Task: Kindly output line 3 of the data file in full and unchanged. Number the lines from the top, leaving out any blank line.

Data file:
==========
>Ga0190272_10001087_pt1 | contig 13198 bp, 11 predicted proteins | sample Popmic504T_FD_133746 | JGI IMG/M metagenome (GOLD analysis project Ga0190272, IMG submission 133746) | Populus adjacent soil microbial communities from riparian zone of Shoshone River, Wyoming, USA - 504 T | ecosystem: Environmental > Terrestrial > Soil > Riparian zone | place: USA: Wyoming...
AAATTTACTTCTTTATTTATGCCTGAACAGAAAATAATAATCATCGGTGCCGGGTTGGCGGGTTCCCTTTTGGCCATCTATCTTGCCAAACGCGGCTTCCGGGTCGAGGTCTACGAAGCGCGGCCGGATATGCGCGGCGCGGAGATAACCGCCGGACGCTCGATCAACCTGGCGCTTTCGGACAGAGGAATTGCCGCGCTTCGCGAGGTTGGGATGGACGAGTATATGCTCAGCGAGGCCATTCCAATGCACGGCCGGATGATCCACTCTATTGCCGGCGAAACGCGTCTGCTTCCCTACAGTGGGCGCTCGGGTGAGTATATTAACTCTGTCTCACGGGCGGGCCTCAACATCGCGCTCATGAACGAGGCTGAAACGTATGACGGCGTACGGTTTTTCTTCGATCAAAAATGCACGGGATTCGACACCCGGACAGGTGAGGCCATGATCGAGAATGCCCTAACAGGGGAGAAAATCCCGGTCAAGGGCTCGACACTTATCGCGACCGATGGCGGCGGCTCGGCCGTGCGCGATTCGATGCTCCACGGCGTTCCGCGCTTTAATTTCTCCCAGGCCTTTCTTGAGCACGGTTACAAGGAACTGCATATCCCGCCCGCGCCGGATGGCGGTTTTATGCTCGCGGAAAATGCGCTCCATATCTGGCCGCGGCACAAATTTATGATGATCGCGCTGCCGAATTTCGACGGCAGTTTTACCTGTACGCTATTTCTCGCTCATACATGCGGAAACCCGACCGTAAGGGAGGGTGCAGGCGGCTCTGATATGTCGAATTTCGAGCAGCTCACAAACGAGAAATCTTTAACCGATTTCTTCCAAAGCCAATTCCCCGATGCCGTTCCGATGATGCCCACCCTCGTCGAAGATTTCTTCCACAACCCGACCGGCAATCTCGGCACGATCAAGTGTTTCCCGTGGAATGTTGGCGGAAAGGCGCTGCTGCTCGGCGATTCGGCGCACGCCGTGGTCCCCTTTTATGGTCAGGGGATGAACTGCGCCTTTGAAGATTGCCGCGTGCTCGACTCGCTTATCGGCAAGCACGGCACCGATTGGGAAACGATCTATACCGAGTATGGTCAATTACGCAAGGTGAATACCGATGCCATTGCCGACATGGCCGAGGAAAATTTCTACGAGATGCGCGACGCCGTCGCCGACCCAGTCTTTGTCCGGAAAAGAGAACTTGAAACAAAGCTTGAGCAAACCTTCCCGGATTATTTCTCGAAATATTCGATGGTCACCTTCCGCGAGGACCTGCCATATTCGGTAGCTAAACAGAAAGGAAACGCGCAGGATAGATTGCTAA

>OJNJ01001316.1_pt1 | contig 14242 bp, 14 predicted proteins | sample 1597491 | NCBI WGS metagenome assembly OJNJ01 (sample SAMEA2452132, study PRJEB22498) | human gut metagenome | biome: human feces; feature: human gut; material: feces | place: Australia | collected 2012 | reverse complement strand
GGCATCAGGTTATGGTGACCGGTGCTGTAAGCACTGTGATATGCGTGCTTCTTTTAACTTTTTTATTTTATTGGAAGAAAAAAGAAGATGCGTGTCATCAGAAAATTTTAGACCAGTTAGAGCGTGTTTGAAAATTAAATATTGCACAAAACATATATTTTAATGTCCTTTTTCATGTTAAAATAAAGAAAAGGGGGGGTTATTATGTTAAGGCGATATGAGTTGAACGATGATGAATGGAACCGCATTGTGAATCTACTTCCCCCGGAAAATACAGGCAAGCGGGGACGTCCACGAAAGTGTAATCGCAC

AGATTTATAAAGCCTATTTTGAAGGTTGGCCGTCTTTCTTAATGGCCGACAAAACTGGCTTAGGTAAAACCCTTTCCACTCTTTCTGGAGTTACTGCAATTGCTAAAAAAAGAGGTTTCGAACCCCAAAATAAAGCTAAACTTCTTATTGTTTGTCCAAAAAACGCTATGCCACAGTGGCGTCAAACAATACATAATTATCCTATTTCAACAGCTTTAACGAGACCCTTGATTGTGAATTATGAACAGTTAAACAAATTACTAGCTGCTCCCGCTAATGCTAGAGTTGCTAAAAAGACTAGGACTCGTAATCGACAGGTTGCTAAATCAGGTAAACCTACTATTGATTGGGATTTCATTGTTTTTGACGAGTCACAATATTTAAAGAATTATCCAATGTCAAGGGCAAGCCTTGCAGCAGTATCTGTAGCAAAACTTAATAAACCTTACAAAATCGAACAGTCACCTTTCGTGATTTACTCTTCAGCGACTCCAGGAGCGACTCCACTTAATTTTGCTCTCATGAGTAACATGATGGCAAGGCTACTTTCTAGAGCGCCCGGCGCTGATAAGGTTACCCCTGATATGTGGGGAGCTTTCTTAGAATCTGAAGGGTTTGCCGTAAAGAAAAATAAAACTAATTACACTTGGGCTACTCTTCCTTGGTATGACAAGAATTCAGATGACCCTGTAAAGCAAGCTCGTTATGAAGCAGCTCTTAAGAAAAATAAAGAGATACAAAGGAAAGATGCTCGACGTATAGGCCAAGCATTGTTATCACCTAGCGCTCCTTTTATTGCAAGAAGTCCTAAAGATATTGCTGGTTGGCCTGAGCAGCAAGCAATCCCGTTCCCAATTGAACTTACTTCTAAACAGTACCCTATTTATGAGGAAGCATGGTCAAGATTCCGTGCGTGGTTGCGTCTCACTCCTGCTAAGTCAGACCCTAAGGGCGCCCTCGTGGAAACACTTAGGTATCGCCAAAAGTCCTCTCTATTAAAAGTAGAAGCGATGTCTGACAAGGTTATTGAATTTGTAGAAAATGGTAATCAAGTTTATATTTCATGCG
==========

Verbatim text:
>OJNJ01001316.1_pt1 | contig 14242 bp, 14 predicted proteins | sample 1597491 | NCBI WGS metagenome assembly OJNJ01 (sample SAMEA2452132, study PRJEB22498) | human gut metagenome | biome: human feces; feature: human gut; material: feces | place: Australia | collected 2012 | reverse complement strand